It’s official: Renault will manufacture Geely vehicles — most likely from the Lynk & Co brand — in South Korea.
The deal announced late last week means Renault Samsung will begin manufacturing cars based on Geely’s Compact Modular Architecture (CMA).
These new cars will use hybrid drivetrains and internal combustion engines (ICE) designed by Geely. It’s expected the first Geely-designed cars will roll off the lines at the Busan factory from around 2024.
While these Renault Samsung-built cars will “initially [be] designed for the South Korean market, RSM will allow for their export in the future”.
Last year the two automakers said they were looking to build localised versions of Lynk & Co models in South Korea. A report last month in Reuters indicated these vehicles could then be exported tariff-free to the US thanks a free-trade agreement between the two countries.
While it might seem odd for Renault to lean on a partner that’s not part of the Renault-Nissan-Mitsubishi Alliance, the brand has committed to going all electric in Europe from 2030.
This likely means the company’s development budget for future ICE vehicles will be concentrated on the cut-price Dacia and Lada brands, rather than the more expensive offerings from Renault and Renault Samsung.
Samsung established its car making arm in 1994 with initial models being slightly revised Nissan designs. The nascent automaker soon ran into trouble thanks to the 1997 Asian Financial Crisis.
Renault purchased a 70 per cent stake in firm in 2000, and in time the Nissan-based models gave way to localised versions of Renault vehicles.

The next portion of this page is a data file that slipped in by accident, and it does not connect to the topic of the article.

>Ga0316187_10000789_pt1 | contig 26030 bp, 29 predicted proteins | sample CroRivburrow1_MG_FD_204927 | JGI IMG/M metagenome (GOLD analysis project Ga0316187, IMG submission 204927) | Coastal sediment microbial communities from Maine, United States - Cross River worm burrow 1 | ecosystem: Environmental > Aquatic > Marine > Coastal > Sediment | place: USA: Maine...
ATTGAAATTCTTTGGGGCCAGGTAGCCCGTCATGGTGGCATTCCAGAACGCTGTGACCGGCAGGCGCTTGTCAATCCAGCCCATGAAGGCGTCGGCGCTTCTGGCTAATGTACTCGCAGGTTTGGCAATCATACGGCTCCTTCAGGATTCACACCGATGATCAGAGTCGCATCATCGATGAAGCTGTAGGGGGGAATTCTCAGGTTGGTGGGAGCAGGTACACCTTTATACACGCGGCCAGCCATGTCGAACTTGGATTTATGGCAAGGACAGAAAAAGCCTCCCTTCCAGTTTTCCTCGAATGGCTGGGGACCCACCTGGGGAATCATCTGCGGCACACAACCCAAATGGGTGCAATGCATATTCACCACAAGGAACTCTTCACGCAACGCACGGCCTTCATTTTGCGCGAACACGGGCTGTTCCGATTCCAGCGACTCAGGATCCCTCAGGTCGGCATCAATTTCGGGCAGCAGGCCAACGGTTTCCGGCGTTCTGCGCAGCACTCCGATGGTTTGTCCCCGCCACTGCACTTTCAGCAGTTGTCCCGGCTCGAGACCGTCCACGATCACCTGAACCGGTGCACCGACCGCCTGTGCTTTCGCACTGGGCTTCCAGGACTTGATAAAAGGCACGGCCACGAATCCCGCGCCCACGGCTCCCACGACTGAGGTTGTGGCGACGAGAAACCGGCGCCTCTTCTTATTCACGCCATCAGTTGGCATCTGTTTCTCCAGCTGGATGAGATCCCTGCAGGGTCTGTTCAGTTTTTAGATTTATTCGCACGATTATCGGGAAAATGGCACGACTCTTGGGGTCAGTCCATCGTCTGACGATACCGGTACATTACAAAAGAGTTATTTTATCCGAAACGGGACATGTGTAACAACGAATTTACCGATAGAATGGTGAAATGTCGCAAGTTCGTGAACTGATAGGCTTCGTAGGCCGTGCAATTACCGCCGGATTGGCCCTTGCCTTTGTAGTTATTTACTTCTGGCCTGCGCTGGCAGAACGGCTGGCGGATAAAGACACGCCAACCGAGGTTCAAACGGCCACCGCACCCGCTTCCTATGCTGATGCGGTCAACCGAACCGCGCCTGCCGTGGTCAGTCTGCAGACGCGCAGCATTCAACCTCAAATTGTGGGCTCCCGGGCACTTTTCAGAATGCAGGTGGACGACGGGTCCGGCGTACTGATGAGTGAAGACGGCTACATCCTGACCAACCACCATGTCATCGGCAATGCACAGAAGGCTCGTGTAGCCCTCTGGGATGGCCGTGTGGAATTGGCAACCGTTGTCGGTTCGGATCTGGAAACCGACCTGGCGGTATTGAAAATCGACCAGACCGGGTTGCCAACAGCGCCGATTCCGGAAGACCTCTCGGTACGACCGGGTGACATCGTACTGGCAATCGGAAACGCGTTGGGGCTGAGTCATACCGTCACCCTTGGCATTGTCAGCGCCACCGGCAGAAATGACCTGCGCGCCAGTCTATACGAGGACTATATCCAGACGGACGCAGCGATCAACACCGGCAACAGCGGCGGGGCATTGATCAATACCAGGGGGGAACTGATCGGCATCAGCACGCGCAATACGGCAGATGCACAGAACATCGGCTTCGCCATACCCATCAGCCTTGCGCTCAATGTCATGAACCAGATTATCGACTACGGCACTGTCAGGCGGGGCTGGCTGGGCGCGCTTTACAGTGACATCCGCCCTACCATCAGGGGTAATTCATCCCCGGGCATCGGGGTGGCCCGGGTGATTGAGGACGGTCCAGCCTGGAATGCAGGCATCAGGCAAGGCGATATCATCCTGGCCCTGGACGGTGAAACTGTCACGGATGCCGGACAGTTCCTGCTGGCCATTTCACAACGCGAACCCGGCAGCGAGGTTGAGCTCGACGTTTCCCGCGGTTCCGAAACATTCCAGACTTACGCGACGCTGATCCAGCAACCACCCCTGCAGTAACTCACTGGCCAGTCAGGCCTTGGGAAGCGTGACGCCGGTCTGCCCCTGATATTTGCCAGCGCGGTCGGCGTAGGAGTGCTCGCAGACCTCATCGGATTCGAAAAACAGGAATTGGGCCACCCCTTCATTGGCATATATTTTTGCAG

These exports have no doubt helped the Korean automaker, but sales of Renault Samsung vehicles in the domestic market have not been good. According to Automotive News the brand sold just 57,480 cars last year, a drop of 36 per cent from 2020.
This isn’t the first collaboration between Renault and Geely, with the two automakers announcing a joint venture in China in 2021.
Their relationship in the Middle Kingdom will see Geely engineer and produce Renault-branded vehicles, with the French company only responsible for “branding strategy, channel and service development, [and] defining [the] appropriate customer journey”.
Geely not only has its own array of brands — Geely, Volvo, Polestar, Zeekr, Geometry, London Electric Vehicle Company, Proton and Lotus — it’s also the largest single shareholder in Daimler.
Daimler and Geely now share ownership of Smart, with the Chinese automaker responsible for designing and building the brand’s next generation of electric vehicles. The first of which should go on sale globally from 2023, and will be similar to the Concept 1.